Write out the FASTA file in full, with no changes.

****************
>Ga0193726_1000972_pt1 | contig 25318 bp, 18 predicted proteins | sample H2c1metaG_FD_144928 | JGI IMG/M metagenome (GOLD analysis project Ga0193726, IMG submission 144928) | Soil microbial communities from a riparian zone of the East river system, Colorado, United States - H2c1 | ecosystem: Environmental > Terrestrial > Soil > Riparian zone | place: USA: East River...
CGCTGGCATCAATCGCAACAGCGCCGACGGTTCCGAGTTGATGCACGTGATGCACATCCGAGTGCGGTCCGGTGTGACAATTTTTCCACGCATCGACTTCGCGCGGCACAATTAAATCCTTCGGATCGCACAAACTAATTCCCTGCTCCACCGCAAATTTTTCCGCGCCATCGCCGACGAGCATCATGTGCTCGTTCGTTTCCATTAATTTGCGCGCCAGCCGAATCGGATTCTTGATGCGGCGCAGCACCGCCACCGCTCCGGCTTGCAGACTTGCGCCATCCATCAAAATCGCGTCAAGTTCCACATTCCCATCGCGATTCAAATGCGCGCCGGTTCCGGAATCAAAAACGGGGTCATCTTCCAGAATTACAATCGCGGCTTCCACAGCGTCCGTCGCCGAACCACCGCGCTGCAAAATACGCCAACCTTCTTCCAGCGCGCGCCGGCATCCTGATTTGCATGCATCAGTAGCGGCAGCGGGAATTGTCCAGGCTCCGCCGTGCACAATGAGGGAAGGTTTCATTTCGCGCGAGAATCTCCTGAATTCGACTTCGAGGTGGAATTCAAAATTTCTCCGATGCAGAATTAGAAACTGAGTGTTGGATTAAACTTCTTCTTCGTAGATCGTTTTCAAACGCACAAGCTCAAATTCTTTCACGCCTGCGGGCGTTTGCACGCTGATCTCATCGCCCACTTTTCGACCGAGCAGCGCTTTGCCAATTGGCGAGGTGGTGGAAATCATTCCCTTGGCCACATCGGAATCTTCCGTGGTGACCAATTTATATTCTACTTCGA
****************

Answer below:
>Ga0193726_1000972_pt1 | contig 25318 bp, 18 predicted proteins | sample H2c1metaG_FD_144928 | JGI IMG/M metagenome (GOLD analysis project Ga0193726, IMG submission 144928) | Soil microbial communities from a riparian zone of the East river system, Colorado, United States - H2c1 | ecosystem: Environmental > Terrestrial > Soil > Riparian zone | place: USA: East River...
CGCTGGCATCAATCGCAACAGCGCCGACGGTTCCGAGTTGATGCACGTGATGCACATCCGAGTGCGGTCCGGTGTGACAATTTTTCCACGCATCGACTTCGCGCGGCACAATTAAATCCTTCGGATCGCACAAACTAATTCCCTGCTCCACCGCAAATTTTTCCGCGCCATCGCCGACGAGCATCATGTGCTCGTTCGTTTCCATTAATTTGCGCGCCAGCCGAATCGGATTCTTGATGCGGCGCAGCACCGCCACCGCTCCGGCTTGCAGACTTGCGCCATCCATCAAAATCGCGTCAAGTTCCACATTCCCATCGCGATTCAAATGCGCGCCGGTTCCGGAATCAAAAACGGGGTCATCTTCCAGAATTACAATCGCGGCTTCCACAGCGTCCGTCGCCGAACCACCGCGCTGCAAAATACGCCAACCTTCTTCCAGCGCGCGCCGGCATCCTGATTTGCATGCATCAGTAGCGGCAGCGGGAATTGTCCAGGCTCCGCCGTGCACAATGAGGGAAGGTTTCATTTCGCGCGAGAATCTCCTGAATTCGACTTCGAGGTGGAATTCAAAATTTCTCCGATGCAGAATTAGAAACTGAGTGTTGGATTAAACTTCTTCTTCGTAGATCGTTTTCAAACGCACAAGCTCAAATTCTTTCACGCCTGCGGGCGTTTGCACGCTGATCTCATCGCCCACTTTTCGACCGAGCAGCGCTTTGCCAATTGGCGAGGTGGTGGAAATCATTCCCTTGGCCACATCGGAATCTTCCGTGGTGACCAATTTATATTCTACTTCGA